Soil type does not affect seed ageing when soil water potential and temperature are controlled

Long, Rowena L., Steadman, Kathryn J., Panetta, F. Dane and Adkins, Stephen W. (2009) Soil type does not affect seed ageing when soil water potential and temperature are controlled. Plant and Soil, 320 1-2: 131-140. doi:10.1007/s11104-008-9878-8

Author Long, Rowena L.
Steadman, Kathryn J.
Panetta, F. Dane
Adkins, Stephen W.
Title Soil type does not affect seed ageing when soil water potential and temperature are controlled
Journal name Plant and Soil   Check publisher's open access policy
ISSN 0032-079X
Publication date 2009-07-01
Year available 2009
Sub-type Article (original research)
DOI 10.1007/s11104-008-9878-8
Open Access Status
Volume 320
Issue 1-2
Start page 131
End page 140
Total pages 10
Editor Hans Lambers
Place of publication Amsterdam, The Netherlands
Publisher Springer Netherlands
Language eng
Subject C1
060705 Plant Physiology
960804 Farmland, Arable Cropland and Permanent Cropland Flora, Fauna and Biodiversity
Abstract To investigate the effects of soil type on seed persistence in a manner that controlled for location and climate variables, three weed species— Gomphocarpus physocarpus (swan plant), Avena sterilis ssp. ludoviciana (wild oat) and Ligustrum lucidum (broadleaf privet)—were buried for 21 months in three contrasting soils at a single location. Soil type had a significant effect on seed persistence and seedling vigour, but soil water content and temperature varied between soils due to differences in physical and chemical properties. Warmer, wetter conditions favoured shorter persistence. A laboratorybased test was developed to accelerate the rate of seed ageing within soils, using controlled superoptimal temperature and moisture conditions (the soil-specific accelerated ageing test, SSAAT). The SSAAT demonstrated that soil type per se did not influence seed longevity. Moreover, the order in which seeds aged was the same whether aged in the field or SSAAT, with L. lucidum being shortest-lived and A. sterilis being longest-lived of the three species.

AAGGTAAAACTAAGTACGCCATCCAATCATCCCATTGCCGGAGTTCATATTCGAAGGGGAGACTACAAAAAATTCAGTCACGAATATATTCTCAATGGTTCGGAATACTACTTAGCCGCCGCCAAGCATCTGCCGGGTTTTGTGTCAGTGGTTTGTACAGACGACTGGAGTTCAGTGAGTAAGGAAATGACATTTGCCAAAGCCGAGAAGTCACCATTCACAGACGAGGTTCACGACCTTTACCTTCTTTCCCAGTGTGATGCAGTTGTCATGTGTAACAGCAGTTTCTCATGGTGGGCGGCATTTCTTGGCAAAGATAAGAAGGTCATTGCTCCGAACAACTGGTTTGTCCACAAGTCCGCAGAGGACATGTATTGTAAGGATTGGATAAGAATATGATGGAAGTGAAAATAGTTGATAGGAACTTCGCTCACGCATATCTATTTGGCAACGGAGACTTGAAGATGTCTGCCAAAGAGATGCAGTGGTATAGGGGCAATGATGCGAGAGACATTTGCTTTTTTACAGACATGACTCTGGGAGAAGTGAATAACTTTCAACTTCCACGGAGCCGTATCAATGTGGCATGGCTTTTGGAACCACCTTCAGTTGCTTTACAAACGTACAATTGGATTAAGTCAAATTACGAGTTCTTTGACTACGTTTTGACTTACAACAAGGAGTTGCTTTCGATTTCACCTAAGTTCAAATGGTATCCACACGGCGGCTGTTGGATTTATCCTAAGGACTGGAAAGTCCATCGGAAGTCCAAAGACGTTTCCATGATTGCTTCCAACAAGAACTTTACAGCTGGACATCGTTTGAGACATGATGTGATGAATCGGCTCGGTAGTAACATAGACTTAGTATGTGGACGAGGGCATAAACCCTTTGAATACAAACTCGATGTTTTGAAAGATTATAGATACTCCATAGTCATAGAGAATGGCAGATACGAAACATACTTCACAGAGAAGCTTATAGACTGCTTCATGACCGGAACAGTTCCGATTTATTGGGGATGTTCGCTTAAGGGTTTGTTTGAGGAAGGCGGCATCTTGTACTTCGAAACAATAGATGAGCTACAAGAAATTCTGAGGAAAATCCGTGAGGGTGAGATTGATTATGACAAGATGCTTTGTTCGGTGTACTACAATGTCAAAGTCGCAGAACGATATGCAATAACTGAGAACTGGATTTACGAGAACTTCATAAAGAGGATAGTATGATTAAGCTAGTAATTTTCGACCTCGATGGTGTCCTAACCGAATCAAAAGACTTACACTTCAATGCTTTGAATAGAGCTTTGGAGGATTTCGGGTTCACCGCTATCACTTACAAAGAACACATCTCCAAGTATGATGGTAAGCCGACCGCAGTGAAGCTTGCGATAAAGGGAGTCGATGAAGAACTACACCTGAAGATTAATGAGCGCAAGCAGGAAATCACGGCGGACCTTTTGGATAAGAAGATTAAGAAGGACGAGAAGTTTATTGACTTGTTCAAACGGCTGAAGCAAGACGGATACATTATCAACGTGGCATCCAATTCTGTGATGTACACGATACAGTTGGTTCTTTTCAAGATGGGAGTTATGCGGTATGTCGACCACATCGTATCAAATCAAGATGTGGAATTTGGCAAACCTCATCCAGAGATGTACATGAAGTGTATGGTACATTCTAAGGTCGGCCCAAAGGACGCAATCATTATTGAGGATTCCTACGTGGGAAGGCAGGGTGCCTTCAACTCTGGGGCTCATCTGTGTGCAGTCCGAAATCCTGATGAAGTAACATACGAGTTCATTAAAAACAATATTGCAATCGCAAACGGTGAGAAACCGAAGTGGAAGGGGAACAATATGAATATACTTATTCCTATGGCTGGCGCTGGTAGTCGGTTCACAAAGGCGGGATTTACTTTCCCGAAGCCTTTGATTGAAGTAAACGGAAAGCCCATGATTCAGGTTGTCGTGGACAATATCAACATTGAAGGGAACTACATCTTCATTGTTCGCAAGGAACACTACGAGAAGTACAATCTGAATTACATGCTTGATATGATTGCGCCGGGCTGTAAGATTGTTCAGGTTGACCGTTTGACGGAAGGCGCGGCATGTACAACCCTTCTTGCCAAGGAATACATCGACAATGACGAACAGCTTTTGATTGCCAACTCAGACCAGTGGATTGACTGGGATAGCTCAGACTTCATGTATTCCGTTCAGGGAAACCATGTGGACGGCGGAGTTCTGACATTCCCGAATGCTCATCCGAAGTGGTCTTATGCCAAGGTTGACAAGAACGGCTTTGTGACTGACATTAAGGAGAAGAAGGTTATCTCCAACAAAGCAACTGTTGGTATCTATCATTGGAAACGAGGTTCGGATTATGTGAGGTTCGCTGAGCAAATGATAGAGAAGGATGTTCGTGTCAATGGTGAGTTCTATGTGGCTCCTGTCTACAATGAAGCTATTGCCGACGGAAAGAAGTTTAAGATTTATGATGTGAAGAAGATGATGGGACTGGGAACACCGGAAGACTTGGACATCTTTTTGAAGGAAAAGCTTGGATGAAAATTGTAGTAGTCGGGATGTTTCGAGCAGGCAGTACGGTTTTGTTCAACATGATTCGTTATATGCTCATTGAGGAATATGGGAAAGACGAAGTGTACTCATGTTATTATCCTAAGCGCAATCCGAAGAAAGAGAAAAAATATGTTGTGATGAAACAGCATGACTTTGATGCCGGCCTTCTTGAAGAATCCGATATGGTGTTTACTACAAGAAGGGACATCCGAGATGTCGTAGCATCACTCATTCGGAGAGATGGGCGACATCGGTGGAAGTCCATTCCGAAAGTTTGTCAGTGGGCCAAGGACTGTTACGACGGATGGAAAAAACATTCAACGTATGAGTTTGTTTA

Keyword Seed longevity
Ligustrum lucidum
Gomphocarpus physocarpus
Avena sterilis
Seed bank
Accelerated ageing
Seedling vigour
Seed persistence
Q-Index Code C1
Q-Index Status Provisional Code
Institutional Status UQ

Document type: Journal Article
Sub-type: Article (original research)
Collections: School of Agriculture and Food Sciences
School of Pharmacy Publications
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Citation counts: TR Web of Science Citation Count  Cited 15 times in Thomson Reuters Web of Science Article | Citations
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Created: Thu, 03 Sep 2009, 17:58:27 EST by Mr Andrew Martlew on behalf of School of Land, Crop and Food Sciences